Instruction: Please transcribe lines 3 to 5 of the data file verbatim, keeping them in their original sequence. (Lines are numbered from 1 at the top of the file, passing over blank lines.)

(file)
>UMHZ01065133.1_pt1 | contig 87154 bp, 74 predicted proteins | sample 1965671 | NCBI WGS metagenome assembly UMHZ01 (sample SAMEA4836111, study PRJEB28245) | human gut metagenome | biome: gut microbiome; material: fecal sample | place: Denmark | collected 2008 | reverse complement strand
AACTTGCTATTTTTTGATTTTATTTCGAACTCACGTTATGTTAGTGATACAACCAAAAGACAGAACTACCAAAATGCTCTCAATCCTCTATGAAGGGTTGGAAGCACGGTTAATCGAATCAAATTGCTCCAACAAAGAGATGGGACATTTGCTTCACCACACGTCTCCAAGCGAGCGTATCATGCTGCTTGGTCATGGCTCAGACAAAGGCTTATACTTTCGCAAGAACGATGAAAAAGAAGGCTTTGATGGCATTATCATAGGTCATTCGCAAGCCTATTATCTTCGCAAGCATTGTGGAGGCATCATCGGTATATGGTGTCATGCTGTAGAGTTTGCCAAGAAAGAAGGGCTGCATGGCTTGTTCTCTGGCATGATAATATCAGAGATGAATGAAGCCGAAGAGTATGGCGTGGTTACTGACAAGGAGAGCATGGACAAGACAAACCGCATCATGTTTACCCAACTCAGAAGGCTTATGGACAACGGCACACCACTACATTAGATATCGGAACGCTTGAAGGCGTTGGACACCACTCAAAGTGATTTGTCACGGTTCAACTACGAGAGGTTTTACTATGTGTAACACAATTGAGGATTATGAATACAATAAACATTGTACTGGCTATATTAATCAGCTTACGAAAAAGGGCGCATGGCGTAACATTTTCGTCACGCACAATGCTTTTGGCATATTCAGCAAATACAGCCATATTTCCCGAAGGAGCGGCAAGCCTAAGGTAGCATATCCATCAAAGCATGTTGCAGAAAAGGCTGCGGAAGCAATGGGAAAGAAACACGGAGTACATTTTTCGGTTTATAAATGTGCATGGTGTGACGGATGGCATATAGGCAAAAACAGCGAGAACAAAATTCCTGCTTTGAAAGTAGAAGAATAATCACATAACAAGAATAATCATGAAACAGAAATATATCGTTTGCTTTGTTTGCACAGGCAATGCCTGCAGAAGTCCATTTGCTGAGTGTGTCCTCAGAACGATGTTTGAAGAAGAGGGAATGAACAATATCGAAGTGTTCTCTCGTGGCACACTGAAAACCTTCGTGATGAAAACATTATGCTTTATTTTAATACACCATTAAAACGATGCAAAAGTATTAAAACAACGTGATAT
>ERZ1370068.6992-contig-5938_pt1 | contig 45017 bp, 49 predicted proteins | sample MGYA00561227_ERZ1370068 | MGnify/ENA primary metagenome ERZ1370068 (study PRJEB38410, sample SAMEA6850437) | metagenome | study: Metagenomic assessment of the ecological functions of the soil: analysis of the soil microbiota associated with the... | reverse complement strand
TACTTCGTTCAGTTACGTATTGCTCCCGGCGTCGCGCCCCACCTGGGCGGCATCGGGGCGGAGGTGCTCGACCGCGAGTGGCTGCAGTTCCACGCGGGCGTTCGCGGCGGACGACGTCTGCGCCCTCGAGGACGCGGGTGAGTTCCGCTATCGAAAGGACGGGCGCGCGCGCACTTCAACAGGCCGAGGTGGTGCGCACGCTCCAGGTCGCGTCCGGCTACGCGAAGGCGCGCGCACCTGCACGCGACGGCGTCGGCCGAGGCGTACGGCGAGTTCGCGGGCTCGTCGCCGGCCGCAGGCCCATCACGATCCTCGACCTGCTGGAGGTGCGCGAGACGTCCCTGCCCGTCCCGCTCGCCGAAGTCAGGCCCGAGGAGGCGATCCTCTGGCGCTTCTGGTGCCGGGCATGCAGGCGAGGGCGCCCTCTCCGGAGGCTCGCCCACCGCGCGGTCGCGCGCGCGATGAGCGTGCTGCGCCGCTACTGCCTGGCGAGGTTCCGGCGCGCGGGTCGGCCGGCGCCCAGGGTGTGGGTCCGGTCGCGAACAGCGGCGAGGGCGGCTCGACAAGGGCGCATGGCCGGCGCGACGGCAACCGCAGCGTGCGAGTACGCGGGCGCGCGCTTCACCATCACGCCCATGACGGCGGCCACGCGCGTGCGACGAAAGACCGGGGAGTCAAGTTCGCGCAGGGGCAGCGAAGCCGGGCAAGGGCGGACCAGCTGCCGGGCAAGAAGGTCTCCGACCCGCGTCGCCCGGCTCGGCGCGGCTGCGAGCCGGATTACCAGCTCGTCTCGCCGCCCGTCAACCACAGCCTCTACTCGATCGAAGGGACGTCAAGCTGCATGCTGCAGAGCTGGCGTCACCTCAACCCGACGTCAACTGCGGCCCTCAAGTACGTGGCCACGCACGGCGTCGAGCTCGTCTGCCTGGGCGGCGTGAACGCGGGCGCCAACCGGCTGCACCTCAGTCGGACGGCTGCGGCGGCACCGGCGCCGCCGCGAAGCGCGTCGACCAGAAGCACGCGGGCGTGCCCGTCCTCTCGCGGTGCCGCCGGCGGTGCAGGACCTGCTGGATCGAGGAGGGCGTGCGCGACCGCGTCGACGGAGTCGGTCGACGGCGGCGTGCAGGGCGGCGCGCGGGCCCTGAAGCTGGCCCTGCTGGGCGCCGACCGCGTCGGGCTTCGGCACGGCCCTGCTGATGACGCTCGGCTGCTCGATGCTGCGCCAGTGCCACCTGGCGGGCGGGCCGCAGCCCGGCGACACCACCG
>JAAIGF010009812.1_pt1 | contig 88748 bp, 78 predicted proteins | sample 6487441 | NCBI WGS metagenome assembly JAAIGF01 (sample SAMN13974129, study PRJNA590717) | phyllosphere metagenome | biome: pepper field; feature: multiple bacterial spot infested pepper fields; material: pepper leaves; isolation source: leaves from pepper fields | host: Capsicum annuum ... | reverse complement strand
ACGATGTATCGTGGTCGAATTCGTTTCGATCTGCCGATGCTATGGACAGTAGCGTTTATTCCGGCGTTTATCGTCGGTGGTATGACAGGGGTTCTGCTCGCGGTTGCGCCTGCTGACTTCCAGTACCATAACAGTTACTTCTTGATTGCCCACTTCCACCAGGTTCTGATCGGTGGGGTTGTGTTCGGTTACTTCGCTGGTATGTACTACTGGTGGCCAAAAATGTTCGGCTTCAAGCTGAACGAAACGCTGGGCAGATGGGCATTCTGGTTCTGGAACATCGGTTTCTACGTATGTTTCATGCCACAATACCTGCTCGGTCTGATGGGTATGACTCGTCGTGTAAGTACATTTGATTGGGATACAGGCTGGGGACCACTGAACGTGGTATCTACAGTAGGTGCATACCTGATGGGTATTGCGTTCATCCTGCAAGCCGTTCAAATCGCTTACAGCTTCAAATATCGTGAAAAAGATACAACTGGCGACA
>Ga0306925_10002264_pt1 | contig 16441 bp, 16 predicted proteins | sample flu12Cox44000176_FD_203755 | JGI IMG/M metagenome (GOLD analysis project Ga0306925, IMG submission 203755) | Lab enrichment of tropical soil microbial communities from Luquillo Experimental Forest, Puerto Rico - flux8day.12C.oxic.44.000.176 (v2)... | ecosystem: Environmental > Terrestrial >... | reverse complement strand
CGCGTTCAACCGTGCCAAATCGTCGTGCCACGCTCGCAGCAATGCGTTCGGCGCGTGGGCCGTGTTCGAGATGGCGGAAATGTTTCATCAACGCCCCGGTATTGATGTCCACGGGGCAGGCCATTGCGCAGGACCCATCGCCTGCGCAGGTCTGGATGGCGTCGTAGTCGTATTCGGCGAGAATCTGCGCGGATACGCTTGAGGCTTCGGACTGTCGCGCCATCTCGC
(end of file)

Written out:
>ERZ1370068.6992-contig-5938_pt1 | contig 45017 bp, 49 predicted proteins | sample MGYA00561227_ERZ1370068 | MGnify/ENA primary metagenome ERZ1370068 (study PRJEB38410, sample SAMEA6850437) | metagenome | study: Metagenomic assessment of the ecological functions of the soil: analysis of the soil microbiota associated with the... | reverse complement strand
TACTTCGTTCAGTTACGTATTGCTCCCGGCGTCGCGCCCCACCTGGGCGGCATCGGGGCGGAGGTGCTCGACCGCGAGTGGCTGCAGTTCCACGCGGGCGTTCGCGGCGGACGACGTCTGCGCCCTCGAGGACGCGGGTGAGTTCCGCTATCGAAAGGACGGGCGCGCGCGCACTTCAACAGGCCGAGGTGGTGCGCACGCTCCAGGTCGCGTCCGGCTACGCGAAGGCGCGCGCACCTGCACGCGACGGCGTCGGCCGAGGCGTACGGCGAGTTCGCGGGCTCGTCGCCGGCCGCAGGCCCATCACGATCCTCGACCTGCTGGAGGTGCGCGAGACGTCCCTGCCCGTCCCGCTCGCCGAAGTCAGGCCCGAGGAGGCGATCCTCTGGCGCTTCTGGTGCCGGGCATGCAGGCGAGGGCGCCCTCTCCGGAGGCTCGCCCACCGCGCGGTCGCGCGCGCGATGAGCGTGCTGCGCCGCTACTGCCTGGCGAGGTTCCGGCGCGCGGGTCGGCCGGCGCCCAGGGTGTGGGTCCGGTCGCGAACAGCGGCGAGGGCGGCTCGACAAGGGCGCATGGCCGGCGCGACGGCAACCGCAGCGTGCGAGTACGCGGGCGCGCGCTTCACCATCACGCCCATGACGGCGGCCACGCGCGTGCGACGAAAGACCGGGGAGTCAAGTTCGCGCAGGGGCAGCGAAGCCGGGCAAGGGCGGACCAGCTGCCGGGCAAGAAGGTCTCCGACCCGCGTCGCCCGGCTCGGCGCGGCTGCGAGCCGGATTACCAGCTCGTCTCGCCGCCCGTCAACCACAGCCTCTACTCGATCGAAGGGACGTCAAGCTGCATGCTGCAGAGCTGGCGTCACCTCAACCCGACGTCAACTGCGGCCCTCAAGTACGTGGCCACGCACGGCGTCGAGCTCGTCTGCCTGGGCGGCGTGAACGCGGGCGCCAACCGGCTGCACCTCAGTCGGACGGCTGCGGCGGCACCGGCGCCGCCGCGAAGCGCGTCGACCAGAAGCACGCGGGCGTGCCCGTCCTCTCGCGGTGCCGCCGGCGGTGCAGGACCTGCTGGATCGAGGAGGGCGTGCGCGACCGCGTCGACGGAGTCGGTCGACGGCGGCGTGCAGGGCGGCGCGCGGGCCCTGAAGCTGGCCCTGCTGGGCGCCGACCGCGTCGGGCTTCGGCACGGCCCTGCTGATGACGCTCGGCTGCTCGATGCTGCGCCAGTGCCACCTGGCGGGCGGGCCGCAGCCCGGCGACACCACCG
>JAAIGF010009812.1_pt1 | contig 88748 bp, 78 predicted proteins | sample 6487441 | NCBI WGS metagenome assembly JAAIGF01 (sample SAMN13974129, study PRJNA590717) | phyllosphere metagenome | biome: pepper field; feature: multiple bacterial spot infested pepper fields; material: pepper leaves; isolation source: leaves from pepper fields | host: Capsicum annuum ... | reverse complement strand